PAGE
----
If that sounds stupid it is because it is. It contradicts the entire character’s purpose and comes off as a complete bold-faced lie that screams lazy and half-thought-out. The biggest give away is the game’s character thought mechanic where the player can listen to what the character is thinking. Every time you listen to Scott’s thoughts, it is never related to being the Killer or what he has done to his victims. I guess he conditioned himself to think a certain way at different times like a sleeper agent from the MKUltra Program. Furthermore, I get he is probably contacting the parents to tie up loose ends, but why now? Why after two years of killing is Scott finally getting around to covering his tracks? For a guy who was a former cop and planned a comically elaborate scheme for his victims, he is not very good at hindsight. Also, why would Scott go after the son of the construction tycoon when his obsession with the Killer could prove a valuable diversion? The revenge angle makes sense, but I would assume avoiding apprehension is more important.
Scott’s whole motivation for being a murderer is pretty weak in the first place. When he was younger, his brother was caught in a sewer pipe of rushing water. He tried to get help from his alcoholic father, but he was too wasted and Scott’s brother died. From there he vowed to search for a better father by kidnapping children and subjecting their fathers to a variety of trials to test their commitment. The thing that makes this more stupid is Scott started killing two years before the events of the game and he is middle aged. You would think by then he moved on 40 years after his brother’s death. Vietnam veterans still struggle with trauma, but how does the death in a family compare to the biggest mistake in American history, that affected an entire generation of young men? This is why Batman does not make any sense as a vigilante.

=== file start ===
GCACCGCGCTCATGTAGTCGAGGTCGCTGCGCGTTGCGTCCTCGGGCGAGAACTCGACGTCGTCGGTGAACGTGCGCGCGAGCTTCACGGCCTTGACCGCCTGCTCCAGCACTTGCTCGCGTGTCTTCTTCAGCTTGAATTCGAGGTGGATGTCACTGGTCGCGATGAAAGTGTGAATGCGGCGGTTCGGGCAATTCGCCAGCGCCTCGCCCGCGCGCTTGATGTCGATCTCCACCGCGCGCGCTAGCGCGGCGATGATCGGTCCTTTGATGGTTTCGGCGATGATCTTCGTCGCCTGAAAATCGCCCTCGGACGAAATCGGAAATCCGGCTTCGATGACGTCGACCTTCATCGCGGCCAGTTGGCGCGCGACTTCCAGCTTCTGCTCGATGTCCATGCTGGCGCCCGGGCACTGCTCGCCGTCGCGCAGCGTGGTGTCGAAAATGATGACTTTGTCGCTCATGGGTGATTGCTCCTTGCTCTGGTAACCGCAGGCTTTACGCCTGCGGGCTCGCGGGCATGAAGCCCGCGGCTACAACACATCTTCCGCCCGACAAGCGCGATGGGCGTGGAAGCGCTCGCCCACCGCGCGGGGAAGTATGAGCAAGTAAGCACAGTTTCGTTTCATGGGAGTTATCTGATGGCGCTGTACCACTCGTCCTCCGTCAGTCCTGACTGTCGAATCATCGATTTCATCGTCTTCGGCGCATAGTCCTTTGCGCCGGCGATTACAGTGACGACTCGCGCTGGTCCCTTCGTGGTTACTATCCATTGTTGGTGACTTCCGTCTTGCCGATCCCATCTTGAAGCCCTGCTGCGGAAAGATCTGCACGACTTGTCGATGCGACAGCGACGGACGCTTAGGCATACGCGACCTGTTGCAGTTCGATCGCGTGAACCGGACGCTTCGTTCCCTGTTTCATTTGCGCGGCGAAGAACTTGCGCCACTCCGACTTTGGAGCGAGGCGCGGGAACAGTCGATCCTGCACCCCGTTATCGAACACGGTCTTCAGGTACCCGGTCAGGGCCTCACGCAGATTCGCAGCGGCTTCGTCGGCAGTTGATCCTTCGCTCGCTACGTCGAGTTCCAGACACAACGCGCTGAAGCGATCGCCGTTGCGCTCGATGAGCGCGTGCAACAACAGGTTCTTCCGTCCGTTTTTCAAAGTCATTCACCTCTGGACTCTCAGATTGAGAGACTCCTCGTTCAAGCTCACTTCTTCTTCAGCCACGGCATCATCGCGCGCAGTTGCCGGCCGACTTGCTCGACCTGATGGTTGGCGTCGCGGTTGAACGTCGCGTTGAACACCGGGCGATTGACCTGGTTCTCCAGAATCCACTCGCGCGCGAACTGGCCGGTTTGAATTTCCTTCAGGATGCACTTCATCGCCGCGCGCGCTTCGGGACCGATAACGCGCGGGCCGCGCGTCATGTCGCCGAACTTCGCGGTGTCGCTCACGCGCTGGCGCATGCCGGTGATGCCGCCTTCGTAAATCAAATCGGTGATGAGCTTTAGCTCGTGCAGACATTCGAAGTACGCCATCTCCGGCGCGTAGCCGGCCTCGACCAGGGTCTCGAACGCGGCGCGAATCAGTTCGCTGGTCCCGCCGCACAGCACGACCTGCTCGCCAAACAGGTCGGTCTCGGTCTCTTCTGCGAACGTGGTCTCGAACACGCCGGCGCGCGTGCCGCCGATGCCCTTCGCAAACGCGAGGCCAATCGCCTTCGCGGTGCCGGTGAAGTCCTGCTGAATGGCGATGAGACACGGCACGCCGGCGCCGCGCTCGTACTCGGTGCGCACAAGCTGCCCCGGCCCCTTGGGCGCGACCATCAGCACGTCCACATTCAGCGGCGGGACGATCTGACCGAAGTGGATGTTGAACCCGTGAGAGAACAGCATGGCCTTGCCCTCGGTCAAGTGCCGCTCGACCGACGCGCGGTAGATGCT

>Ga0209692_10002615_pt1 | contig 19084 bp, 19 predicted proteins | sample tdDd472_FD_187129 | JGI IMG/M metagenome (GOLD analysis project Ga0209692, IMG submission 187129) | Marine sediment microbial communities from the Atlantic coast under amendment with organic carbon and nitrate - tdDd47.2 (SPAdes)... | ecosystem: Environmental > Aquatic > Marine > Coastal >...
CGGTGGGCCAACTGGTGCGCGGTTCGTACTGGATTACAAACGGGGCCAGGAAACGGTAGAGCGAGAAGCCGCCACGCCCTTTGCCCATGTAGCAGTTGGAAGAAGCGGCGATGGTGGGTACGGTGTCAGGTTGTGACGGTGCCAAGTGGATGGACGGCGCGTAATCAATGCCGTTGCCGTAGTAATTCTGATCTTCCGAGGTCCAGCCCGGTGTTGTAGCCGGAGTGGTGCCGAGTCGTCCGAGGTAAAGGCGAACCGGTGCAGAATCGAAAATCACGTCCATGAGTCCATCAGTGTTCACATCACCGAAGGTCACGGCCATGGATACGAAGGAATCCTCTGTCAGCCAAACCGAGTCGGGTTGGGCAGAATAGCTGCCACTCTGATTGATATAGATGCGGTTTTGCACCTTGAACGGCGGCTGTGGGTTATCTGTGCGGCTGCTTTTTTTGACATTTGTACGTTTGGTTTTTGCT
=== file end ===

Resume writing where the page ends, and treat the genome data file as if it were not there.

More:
Heavy Rain is an improvement over Indigo Prophecy. It is far more cohesive and easier to follow, but the inconsistencies in the setting, characters, and the incompetent plot twist was such a contrivance, by the time it is over you feel as though you have been lied to and wasted your time.
C.T. McMillan (Episode 169) is a film critic and devout gamer. He has a Bachelors for Creative Writing in Entertainment from Full Sail University.
Leave a Reply